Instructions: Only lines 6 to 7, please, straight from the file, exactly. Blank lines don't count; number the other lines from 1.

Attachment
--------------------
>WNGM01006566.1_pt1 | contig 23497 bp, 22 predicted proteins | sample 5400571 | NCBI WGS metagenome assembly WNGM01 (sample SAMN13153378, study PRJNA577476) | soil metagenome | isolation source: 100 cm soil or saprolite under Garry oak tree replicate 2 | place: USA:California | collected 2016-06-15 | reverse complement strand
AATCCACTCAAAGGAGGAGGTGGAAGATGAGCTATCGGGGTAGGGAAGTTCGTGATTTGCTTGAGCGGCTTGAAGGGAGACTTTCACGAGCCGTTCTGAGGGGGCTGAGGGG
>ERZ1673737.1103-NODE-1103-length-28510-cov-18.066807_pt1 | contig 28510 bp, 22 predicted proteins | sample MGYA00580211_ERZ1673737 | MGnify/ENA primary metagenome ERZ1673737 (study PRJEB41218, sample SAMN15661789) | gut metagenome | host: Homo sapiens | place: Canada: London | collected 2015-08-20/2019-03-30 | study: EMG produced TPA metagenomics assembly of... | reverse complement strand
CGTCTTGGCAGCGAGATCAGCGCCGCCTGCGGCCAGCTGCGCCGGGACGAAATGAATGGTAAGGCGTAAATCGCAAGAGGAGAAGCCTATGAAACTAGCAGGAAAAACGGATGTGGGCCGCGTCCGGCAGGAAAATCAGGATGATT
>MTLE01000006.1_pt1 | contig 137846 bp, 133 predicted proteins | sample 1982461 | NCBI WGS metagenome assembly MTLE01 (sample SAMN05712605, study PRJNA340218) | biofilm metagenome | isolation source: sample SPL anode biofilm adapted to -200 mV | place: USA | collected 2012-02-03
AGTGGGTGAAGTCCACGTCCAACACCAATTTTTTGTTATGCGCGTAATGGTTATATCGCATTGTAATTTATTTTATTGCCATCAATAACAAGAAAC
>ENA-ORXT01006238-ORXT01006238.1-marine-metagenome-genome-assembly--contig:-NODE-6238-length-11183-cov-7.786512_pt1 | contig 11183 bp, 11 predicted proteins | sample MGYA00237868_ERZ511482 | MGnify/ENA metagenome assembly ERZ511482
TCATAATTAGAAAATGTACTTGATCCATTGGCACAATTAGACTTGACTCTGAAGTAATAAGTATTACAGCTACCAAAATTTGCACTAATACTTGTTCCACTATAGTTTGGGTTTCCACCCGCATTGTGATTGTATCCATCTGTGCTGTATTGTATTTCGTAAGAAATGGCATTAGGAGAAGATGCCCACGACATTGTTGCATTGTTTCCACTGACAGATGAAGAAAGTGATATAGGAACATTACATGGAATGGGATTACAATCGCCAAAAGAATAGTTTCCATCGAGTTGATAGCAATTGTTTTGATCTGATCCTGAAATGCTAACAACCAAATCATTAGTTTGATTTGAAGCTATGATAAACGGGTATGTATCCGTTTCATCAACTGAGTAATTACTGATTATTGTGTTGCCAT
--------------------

AGTGGGTGAAGTCCACGTCCAACACCAATTTTTTGTTATGCGCGTAATGGTTATATCGCATTGTAATTTATTTTATTGCCATCAATAACAAGAAAC
>ENA-ORXT01006238-ORXT01006238.1-marine-metagenome-genome-assembly--contig:-NODE-6238-length-11183-cov-7.786512_pt1 | contig 11183 bp, 11 predicted proteins | sample MGYA00237868_ERZ511482 | MGnify/ENA metagenome assembly ERZ511482